Small incisions are made in the belly, as in regular laparoscopic prostatectomy. A surgeon controls an advanced robotic system of surgical tools from outside the body. A high-tech interface lets the surgeon use natural wrist movements and a 3-D screen during radical prostatectomy.

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Open Radical Prostatectomy vs. Minimally Invasive Radical Prostatectomy

In 2003, only 9.2% of radical prostatectomies were done using a minimally invasive procedure. By 2007, that number had jumped to 43.2%. In 2009, researchers in Boston reported on a study that compared outcomes, benefits, and complications of open surgery vs. minimally invasive surgery:

  • No difference was found in deaths or in the need for additional cancer therapy between the two approaches.
  • The median hospital stay was two days for minimally invasive surgery and three days for open surgery.
  • 2.7% of men having laparoscopic surgery required a blood transfusion compared with 20.8% of men having open surgery.
  • There was more anastomotic stricture -- narrowing of the suture where internal body parts are rejoined -- for open surgery (14%) than for minimally invasive surgery (5.8%).
  • There were fewer respiratory complications with minimally invasive surgery (4.3%) than with open surgery (6.6%).
  • There were lower rates of incontinence and erectile dysfunction with open surgery. The overall rate was 4.7% for laparoscopic surgery and 2.1% for open surgery.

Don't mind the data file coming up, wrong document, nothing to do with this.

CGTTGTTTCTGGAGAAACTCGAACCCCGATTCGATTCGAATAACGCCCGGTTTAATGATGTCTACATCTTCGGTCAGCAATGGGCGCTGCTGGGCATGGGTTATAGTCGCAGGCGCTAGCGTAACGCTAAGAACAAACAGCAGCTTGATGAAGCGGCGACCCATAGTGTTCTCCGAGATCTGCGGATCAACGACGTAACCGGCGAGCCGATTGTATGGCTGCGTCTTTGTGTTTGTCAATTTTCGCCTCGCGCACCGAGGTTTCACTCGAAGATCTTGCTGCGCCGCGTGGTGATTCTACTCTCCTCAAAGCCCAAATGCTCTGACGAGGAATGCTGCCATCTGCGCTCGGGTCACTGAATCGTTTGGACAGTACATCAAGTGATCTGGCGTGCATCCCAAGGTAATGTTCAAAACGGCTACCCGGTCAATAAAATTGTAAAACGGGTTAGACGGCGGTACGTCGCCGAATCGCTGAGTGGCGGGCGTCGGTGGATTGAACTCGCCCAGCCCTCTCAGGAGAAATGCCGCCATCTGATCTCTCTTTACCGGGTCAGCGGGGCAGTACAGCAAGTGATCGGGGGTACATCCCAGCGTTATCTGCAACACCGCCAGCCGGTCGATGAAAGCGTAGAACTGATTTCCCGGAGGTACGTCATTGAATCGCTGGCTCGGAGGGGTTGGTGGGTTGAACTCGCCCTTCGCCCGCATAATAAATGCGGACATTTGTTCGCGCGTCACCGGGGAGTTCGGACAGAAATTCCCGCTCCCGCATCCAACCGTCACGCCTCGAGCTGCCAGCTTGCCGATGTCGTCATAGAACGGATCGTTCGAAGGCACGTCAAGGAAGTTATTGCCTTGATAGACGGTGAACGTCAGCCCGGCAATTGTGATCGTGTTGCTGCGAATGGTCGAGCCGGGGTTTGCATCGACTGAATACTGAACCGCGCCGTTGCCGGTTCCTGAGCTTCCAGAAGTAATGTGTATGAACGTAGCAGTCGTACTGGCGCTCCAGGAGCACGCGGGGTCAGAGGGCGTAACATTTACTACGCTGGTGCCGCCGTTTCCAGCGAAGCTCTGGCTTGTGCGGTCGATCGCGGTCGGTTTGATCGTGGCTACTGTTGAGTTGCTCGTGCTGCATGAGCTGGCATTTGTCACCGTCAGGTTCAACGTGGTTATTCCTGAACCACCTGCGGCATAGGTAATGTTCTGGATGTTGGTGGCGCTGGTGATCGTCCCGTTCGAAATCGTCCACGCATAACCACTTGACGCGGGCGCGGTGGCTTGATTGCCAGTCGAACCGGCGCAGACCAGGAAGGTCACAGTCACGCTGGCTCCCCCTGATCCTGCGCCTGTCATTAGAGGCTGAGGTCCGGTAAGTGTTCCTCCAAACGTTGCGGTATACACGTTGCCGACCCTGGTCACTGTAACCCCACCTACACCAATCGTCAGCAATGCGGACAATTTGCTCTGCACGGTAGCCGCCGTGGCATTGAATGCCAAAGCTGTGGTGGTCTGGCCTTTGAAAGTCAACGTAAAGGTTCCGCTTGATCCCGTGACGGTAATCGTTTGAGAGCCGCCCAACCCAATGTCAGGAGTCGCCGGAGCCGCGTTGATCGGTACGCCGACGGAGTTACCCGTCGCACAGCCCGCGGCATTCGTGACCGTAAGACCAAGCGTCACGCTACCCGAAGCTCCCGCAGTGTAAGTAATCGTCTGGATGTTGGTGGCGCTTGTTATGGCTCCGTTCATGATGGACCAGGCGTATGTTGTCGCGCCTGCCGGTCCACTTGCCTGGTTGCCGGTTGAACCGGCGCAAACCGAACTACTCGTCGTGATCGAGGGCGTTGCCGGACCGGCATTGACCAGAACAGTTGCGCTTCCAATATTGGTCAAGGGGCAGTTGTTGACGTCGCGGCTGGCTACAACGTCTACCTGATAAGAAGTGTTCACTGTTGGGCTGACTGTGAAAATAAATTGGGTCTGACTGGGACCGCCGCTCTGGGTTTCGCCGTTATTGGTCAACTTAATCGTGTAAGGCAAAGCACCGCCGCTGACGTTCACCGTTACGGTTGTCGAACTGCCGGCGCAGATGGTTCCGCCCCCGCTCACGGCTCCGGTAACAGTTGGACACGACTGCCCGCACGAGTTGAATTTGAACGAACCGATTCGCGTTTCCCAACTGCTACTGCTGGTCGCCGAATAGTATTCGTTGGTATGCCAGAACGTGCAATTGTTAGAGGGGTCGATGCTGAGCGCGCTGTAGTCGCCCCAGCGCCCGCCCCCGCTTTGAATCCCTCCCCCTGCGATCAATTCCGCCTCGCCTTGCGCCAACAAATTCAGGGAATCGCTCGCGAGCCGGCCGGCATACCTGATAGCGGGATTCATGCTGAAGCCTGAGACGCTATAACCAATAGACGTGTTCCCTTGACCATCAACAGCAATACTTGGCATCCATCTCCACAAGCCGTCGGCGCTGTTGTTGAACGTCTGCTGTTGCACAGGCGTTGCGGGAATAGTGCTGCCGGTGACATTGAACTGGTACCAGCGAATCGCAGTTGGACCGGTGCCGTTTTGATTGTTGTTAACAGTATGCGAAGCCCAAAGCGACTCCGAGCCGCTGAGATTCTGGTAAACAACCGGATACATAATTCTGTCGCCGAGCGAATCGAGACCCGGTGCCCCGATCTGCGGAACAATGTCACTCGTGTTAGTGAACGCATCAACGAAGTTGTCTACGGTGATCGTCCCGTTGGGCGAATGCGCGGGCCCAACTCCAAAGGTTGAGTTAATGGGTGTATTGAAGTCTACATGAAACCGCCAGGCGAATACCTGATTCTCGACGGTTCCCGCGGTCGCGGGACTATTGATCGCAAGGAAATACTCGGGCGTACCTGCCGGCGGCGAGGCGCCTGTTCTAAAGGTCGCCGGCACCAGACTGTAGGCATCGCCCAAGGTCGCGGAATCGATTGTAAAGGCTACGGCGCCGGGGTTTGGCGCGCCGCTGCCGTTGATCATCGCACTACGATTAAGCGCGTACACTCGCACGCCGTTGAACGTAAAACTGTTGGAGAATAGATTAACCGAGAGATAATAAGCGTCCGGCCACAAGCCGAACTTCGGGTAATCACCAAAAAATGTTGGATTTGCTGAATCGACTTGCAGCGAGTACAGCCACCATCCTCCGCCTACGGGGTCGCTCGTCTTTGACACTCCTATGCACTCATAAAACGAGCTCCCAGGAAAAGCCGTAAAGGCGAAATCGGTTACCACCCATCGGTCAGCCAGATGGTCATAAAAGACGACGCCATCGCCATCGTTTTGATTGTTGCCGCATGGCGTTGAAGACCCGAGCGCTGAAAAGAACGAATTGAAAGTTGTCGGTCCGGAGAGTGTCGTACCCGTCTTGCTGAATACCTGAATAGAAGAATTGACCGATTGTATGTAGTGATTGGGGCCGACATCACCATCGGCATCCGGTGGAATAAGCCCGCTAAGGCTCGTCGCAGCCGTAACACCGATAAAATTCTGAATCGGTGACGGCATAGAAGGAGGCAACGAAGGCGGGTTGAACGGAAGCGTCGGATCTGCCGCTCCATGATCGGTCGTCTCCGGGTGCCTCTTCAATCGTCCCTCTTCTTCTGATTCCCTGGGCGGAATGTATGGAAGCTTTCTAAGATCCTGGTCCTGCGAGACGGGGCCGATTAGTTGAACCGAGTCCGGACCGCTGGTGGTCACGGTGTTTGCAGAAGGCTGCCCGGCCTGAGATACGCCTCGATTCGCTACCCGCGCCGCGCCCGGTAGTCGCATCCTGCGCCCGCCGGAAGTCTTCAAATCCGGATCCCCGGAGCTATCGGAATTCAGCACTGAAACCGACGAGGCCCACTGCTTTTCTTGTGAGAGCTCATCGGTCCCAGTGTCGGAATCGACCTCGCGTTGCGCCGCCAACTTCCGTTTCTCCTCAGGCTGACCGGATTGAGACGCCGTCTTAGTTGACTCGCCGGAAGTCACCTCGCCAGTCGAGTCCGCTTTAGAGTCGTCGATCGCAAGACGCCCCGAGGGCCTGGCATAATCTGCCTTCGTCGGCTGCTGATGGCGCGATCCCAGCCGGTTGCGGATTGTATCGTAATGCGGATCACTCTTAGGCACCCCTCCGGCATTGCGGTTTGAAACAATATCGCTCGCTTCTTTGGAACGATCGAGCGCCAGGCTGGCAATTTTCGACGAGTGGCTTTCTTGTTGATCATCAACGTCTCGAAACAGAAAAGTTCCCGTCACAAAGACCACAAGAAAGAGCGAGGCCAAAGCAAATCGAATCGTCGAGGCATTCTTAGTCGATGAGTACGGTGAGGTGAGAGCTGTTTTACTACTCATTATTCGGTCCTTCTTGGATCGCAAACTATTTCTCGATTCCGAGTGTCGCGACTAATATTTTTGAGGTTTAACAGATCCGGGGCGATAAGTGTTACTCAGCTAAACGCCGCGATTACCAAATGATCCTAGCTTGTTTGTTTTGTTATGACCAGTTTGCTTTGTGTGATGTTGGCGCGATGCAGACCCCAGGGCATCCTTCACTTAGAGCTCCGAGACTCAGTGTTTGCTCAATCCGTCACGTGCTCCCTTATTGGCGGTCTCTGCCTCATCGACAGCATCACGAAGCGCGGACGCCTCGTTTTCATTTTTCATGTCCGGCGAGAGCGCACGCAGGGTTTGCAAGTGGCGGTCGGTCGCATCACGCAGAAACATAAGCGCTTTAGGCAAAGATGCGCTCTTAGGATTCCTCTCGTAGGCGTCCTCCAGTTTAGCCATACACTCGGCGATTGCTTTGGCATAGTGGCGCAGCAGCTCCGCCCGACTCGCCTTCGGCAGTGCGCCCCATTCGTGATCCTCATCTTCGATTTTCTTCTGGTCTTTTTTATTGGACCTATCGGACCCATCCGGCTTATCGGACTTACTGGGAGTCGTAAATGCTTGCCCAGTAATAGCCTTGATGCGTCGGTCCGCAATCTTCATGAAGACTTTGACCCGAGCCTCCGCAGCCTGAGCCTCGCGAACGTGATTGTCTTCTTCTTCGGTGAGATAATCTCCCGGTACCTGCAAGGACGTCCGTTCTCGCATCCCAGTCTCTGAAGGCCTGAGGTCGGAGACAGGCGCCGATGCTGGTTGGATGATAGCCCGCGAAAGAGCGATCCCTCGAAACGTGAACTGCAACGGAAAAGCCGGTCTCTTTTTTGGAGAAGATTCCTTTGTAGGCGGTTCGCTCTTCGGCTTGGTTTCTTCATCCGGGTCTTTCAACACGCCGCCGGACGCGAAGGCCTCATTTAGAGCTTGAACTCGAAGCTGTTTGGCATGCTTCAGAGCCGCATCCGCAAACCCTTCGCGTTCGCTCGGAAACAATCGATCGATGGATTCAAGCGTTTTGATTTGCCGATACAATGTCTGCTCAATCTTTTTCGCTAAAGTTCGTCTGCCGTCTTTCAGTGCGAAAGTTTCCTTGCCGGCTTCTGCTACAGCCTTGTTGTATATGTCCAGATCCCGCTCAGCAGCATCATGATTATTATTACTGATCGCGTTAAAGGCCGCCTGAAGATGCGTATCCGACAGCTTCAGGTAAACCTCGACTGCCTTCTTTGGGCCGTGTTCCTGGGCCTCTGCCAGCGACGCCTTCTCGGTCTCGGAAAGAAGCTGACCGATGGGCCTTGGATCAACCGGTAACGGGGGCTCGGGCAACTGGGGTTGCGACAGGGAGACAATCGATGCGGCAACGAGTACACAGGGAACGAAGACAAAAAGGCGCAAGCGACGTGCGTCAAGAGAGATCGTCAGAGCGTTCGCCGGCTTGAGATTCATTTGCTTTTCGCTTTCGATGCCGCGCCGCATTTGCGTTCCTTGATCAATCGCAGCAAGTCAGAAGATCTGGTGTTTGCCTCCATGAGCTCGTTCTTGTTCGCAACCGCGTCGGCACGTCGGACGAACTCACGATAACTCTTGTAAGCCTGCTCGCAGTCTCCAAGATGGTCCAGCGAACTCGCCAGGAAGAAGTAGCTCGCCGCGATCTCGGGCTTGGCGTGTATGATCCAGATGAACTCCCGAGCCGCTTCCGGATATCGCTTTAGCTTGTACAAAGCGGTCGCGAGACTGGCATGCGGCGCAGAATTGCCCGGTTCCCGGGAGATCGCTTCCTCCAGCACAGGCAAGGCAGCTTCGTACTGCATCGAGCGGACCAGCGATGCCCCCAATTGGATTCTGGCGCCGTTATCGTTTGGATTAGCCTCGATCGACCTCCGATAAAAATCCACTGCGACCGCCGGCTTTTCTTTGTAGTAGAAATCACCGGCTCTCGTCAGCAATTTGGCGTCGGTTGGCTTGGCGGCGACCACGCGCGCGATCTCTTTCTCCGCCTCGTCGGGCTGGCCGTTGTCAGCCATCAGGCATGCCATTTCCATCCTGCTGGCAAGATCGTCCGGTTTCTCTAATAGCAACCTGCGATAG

Risks of Radical Prostatectomy

Radical prostatectomy has a low risk of serious complications. Death or serious disability caused by radical prostatectomy is extremely rare.

Important nerves travel through the prostate on the way to the penis. Skilled surgeons can usually protect most of these nerves during radical prostatectomy. Still, complications from inadvertent nerve damage do occur after radical prostatectomy. They include:

  • Urinary incontinence: More than 95% of men younger than age 50 are continent after radical prostatectomy. Around 85% of men aged 70 or older maintain continence after the operation.
  • Erectile dysfunction (ED): Problems with erections are common after prostatectomy. Still, most men are able to have sex after prostatectomy while using medicines for ED (such as Viagra or Cialis), an external pump, or injectable medications. The younger the man, the higher the chance of maintaining potency after prostatectomy. A period of penile rehabilitation is often necessary.